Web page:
“Parents have to lead by example. If you drive fast, if you drink and drive, if you text and drive, then your kids learn that that’s acceptable behavior, and it is not.

“Multitasking may be fine if you’re sitting at your desk, but not when you’re driving a car. Things can go so badly so quickly. That’s what I think teens don’t recognize. Deep down, most teens think they are invincible, but you can go from a perfectly normal situation to heading into a truck or off a bridge or into a tree within a second or two, far less than the time it takes to reach down and type ‘LOL’ on a text message.”

(CDC Director Thomas Frieden, commenting on a study published in Pediatrics that found that 45% of surveyed teens admitted to texting while driving (Michelle Healy, USAToday))


It’s one thing to put yourself in danger by doing something stupid.  It’s quite another to put others in danger from your stupidity.  One wonders whether our kids understand the difference.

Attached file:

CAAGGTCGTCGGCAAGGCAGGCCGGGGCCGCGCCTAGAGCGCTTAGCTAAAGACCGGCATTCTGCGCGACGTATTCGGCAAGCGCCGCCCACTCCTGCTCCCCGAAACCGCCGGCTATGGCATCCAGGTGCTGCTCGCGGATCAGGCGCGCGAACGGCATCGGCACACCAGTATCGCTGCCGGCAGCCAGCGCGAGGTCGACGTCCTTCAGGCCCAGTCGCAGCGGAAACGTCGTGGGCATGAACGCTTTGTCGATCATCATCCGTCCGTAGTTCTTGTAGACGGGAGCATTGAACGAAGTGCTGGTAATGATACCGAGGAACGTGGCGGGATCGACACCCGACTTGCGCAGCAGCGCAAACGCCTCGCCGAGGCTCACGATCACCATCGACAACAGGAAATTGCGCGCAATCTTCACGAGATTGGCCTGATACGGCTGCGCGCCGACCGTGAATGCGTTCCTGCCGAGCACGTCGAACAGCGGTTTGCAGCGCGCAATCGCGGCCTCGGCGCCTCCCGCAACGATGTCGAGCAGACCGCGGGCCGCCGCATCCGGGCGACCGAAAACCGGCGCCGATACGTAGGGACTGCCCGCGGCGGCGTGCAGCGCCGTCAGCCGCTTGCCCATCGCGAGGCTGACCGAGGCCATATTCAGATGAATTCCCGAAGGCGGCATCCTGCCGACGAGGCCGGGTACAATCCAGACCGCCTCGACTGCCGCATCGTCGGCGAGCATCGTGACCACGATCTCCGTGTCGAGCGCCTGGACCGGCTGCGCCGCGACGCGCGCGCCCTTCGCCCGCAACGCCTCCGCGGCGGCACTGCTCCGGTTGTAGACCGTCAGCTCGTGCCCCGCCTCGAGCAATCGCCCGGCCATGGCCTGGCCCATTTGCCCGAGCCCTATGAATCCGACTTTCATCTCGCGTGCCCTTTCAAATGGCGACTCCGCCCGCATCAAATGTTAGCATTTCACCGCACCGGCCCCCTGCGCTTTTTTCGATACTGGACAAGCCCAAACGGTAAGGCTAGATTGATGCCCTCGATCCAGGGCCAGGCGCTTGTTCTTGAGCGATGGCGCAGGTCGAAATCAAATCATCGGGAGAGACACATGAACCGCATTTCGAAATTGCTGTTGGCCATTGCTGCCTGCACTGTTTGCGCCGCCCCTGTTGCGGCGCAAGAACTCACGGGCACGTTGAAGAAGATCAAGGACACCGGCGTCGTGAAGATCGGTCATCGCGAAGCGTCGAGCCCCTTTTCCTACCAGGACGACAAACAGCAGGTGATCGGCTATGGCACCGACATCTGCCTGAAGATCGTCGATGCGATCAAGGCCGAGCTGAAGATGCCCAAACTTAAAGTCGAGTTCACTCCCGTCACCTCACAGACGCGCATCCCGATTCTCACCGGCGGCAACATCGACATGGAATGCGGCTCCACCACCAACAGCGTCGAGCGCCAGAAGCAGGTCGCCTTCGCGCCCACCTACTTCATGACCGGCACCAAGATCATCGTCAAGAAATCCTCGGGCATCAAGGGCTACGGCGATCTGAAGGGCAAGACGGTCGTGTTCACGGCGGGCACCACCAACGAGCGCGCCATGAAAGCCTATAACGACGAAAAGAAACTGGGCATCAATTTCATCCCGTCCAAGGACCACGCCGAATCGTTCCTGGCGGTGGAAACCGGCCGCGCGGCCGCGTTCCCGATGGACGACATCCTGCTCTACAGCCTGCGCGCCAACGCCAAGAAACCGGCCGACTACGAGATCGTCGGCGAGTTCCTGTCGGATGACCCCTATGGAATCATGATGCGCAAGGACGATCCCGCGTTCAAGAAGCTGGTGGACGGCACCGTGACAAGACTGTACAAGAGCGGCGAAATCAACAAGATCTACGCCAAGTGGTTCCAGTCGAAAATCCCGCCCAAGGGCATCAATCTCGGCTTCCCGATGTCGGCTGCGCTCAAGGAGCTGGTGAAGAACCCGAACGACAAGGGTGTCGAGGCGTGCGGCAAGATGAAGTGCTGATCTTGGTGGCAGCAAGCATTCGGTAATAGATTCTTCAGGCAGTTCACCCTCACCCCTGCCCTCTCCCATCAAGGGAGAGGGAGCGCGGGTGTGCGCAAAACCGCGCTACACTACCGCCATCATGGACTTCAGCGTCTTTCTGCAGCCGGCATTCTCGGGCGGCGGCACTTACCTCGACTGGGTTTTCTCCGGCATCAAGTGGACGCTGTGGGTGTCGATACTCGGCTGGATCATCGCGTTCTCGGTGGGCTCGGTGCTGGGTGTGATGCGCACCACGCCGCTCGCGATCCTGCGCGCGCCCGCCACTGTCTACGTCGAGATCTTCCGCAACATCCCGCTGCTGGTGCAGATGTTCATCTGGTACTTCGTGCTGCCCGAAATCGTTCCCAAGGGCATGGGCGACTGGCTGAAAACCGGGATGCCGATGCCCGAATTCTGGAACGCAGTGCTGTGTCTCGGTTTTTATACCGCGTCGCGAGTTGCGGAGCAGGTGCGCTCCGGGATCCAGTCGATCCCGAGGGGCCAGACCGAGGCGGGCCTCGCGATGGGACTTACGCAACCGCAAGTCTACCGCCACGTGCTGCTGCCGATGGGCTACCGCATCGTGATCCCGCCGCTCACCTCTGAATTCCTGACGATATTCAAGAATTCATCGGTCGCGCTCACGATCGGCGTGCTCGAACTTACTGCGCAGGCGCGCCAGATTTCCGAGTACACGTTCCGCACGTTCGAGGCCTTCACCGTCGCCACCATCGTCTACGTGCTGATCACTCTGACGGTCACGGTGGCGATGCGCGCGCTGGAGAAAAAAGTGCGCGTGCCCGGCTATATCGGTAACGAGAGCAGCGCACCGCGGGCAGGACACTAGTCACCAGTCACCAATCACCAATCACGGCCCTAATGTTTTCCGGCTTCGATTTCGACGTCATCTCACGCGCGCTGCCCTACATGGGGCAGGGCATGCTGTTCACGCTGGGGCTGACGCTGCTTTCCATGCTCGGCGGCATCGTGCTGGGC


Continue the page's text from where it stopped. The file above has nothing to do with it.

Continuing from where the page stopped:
The study involving 8,500 high school students 16 and older showed that 45% admitted texting or emailing while driving within the past 30 days.  Teens who texted were also less likely to wear seat belts.  And, teens who texted while driving were much more likely to drink alcohol and drive, or to be a rider in a car where the driver has been drinking.  The more a teen texted, the more likely other dangerous behaviors occurred.  These results complement another recent study:

At the Pediatric Academic Societies annual meeting in Washington, D.C., less than two weeks ago, researchers reported that teens who text while driving are also more likely to binge drink (five or more drinks), use tobacco, use pot, use indoor tanning devices and have unsafe sex.


Motor vehicle accidents are the leading cause of death in this age group.  Previous studies have shown that texting while driving is extremely dangerous (see prior PediaBlog post here).

If I am certain that my own kid won’t text while driving, is there any certainty they won’t die because someone else’s kid does?  It happens all the time.